This Lent I have set myself the goal of daily Mass attendance. So far I have missed it twice, but not because of my unwillingness. Once I turned up half an hour too late by mistake. Another time, I was struck down with a virus and was bedbound for twenty-four hours.
What these failures have taught me is that there are two things that can prevent us from accomplishing a goal: one is sin; the other is circumstance.
Sin and Circumstances
The difference between these is that while we have a choice over whether or not to sin, we often have no choice over circumstances. I didn’t choose to catch a virus, just like I didn’t choose to misread the timing of the service. These form part of my limitations as a human that I have no control over.
This makes the decision not to sin especially important because, even when I do not sin, there are always other obstacles and limitations that will get in the way of the goals I set out to achieve. That is to say, even if I strive to be perfect, circumstances will always get in the way. Which is why it’s all the more important that when it comes to my own choices, I make the right ones.
A concrete example: I like to wake up early, before my children get up, in order to get a few things done while I have the chance. It is not always easy to do so. Sometimes, when I’m particularly tired, I consider getting an extra hour’s sleep instead of getting up, thinking: I can do x y z while the children nap, or while they are occupied for a moment. But how often does something not end up playing out as we imagine it? Perhaps that first hour is my last chance to get those things done – they might not nap very long today, or something else might end up taking precedence, or I might catch a virus and not be well enough later.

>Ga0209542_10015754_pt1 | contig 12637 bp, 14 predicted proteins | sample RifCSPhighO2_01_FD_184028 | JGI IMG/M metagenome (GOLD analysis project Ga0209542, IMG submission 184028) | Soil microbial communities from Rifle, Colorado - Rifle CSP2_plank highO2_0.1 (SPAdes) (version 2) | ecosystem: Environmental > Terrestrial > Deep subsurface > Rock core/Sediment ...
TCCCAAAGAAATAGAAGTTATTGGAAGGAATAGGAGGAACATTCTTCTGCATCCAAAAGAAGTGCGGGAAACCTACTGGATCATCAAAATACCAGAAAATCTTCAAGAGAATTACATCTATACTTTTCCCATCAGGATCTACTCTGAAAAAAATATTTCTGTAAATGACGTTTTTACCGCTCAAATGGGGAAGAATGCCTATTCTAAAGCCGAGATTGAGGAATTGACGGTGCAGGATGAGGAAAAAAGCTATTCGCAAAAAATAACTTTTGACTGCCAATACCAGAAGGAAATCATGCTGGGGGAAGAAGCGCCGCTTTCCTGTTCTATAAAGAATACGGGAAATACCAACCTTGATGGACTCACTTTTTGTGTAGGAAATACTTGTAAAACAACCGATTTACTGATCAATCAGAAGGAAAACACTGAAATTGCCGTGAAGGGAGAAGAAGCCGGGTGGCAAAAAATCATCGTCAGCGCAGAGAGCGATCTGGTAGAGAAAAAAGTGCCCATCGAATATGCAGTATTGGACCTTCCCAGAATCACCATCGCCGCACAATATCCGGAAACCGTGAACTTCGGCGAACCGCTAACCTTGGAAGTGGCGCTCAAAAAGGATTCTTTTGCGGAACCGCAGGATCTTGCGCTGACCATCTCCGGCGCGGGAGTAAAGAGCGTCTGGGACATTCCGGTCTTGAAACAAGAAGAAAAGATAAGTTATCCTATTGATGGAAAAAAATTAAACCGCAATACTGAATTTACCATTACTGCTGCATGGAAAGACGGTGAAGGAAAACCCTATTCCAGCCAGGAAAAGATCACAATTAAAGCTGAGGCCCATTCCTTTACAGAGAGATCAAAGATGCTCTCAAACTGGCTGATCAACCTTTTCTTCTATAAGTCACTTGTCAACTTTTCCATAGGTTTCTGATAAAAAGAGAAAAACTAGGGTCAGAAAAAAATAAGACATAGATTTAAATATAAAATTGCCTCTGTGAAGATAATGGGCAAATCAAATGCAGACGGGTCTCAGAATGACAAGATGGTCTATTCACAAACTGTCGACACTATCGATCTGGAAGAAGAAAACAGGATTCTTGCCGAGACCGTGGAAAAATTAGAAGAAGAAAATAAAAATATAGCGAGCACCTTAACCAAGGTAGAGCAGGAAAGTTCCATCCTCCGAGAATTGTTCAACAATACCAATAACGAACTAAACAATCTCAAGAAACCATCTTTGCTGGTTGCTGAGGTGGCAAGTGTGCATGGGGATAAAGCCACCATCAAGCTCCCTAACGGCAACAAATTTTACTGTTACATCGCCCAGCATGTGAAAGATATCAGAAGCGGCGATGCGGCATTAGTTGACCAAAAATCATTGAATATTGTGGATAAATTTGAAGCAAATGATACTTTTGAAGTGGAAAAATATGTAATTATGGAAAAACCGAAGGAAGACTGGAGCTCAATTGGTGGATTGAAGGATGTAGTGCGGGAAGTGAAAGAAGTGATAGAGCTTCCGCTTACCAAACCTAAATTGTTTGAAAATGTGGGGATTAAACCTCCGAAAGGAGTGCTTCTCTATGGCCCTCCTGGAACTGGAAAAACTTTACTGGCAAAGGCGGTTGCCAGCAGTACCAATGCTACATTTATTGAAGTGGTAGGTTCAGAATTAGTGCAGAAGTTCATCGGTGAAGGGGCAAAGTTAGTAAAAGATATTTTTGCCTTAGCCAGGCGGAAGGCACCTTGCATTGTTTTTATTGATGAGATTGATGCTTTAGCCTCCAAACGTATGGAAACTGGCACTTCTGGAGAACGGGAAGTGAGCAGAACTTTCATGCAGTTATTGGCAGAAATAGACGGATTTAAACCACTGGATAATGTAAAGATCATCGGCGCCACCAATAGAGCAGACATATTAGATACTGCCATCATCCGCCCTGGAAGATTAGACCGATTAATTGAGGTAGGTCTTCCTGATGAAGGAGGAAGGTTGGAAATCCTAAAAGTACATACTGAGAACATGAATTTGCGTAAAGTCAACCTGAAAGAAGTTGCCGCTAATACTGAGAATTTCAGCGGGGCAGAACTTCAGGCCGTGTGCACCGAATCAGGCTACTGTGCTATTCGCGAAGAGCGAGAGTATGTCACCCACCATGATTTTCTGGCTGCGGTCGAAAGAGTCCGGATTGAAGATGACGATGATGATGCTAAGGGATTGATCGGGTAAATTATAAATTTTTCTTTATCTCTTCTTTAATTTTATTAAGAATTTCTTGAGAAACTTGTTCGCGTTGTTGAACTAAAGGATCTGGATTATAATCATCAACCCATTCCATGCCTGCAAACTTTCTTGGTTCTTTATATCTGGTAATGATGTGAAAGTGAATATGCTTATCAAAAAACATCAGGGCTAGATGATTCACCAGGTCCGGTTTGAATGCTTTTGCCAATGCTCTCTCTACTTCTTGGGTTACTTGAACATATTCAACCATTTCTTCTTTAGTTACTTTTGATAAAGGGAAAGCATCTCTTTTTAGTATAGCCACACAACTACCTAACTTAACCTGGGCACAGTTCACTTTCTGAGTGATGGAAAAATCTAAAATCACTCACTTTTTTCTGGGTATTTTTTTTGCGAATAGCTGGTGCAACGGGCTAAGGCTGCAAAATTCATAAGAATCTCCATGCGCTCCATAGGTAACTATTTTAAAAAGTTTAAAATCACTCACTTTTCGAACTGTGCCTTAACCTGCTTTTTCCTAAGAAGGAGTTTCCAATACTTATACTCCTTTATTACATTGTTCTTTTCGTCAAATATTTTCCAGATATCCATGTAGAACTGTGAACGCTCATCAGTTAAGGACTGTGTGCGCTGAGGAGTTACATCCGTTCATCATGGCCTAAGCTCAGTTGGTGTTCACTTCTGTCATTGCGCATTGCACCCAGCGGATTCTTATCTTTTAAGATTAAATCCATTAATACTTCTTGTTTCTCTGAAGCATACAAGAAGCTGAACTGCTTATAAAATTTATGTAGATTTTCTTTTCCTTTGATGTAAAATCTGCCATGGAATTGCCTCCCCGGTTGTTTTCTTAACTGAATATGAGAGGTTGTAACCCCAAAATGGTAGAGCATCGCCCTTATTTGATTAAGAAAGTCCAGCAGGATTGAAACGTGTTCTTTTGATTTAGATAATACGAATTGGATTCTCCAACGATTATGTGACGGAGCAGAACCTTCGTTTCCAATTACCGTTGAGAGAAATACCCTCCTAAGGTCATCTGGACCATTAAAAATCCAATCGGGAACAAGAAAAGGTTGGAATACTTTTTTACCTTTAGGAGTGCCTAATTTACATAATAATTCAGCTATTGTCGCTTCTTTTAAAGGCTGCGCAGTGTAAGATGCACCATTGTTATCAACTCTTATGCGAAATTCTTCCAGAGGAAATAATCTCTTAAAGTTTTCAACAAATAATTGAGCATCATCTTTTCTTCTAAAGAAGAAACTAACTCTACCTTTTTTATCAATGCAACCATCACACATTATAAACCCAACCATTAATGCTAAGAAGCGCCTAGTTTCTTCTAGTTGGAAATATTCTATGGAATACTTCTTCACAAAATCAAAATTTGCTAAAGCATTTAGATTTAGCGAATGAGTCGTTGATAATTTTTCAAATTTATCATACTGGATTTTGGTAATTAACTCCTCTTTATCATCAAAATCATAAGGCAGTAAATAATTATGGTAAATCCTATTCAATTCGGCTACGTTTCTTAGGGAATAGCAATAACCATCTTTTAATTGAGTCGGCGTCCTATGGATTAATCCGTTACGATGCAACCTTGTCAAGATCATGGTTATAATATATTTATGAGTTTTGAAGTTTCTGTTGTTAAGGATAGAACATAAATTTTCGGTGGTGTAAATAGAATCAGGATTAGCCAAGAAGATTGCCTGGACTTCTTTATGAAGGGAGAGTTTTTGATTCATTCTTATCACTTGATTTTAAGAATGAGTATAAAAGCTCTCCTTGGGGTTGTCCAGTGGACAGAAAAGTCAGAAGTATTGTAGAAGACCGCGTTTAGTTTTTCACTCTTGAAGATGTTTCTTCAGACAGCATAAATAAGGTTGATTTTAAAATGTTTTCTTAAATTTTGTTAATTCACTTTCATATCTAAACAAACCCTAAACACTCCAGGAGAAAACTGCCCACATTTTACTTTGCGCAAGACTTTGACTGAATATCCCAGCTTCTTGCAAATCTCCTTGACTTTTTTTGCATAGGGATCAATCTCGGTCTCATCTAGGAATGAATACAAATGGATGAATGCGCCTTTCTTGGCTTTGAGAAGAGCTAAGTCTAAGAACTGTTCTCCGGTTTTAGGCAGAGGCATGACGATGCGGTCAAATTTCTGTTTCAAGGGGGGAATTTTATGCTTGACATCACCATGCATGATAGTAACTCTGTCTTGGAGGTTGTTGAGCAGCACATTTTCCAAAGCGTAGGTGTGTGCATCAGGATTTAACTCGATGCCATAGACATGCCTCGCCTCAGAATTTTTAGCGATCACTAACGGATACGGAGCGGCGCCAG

What Lent is teaching me is that life is unexpected. This means we should only worry about today, as the Lord commands us when he says ‘So do not worry about tomorrow: tomorrow will take care of itself. Each day has enough trouble of its own.’ (Matthew 6:34) This also means that I must not assume my ability to do something good now is endless. When I get the opportunity to act in accordance with God’s will, I must seize it. It’s true that we can always return to the Lord, that we can always choose to do the right thing at the moment. But this right thing, this one right now, I only have the chance to do it once.
This understanding helps with the smaller, seemingly inconsequential sacrifices. During a homily recently, the priest said he overheard someone ask: what difference does a bit of meat make on a Friday? It’s true, the priest said, it’s hard to think it makes any difference to the Lord, or to anyone, whether or not we have meat each Friday of Lent. The reason the priest gave for doing it really opened my eyes to the fundamental purpose of sacrifice. We abstain from eating meat, the priest said, in order to give the Lord a sign that we love Him. It’s a way of demonstrating that we don’t just do what we want, we don’t just do things that are expedient to us, for self-interested reasons: we do what we do out of love for Him.
So when I am thinking about whether or not to get up early even though I am tired, it’s not just that I have no control over the day and therefore I should get things done while I have the chance. It’s also that by doing what I set out to do, by doing what I believe is the better thing to do, I am choosing the better part, like Mary: whenever we sacrifice, we choose the better part: ‘ you are anxious and worried about many things. There is need of only one thing’ (Lk 10:42)
Often this passage is conveyed to mean choosing prayer life over a life of action devoid of contemplation (like Martha in this instance). But there is a deeper meaning to this passage: to choose the better part can mean to organise a house instead of sleeping. It can mean to cook a meal that is more expensive and takes longer to cook but that is your family’s favourite. The truth about ‘choosing the better part’, about what that ‘only one’ thing that is needed is, is a truth discovered in each moment, with active, ongoing discernment. This Lent I am learning to slow down and see the choice in front of me each moment so that I can choose that better part that cannot be taken from me.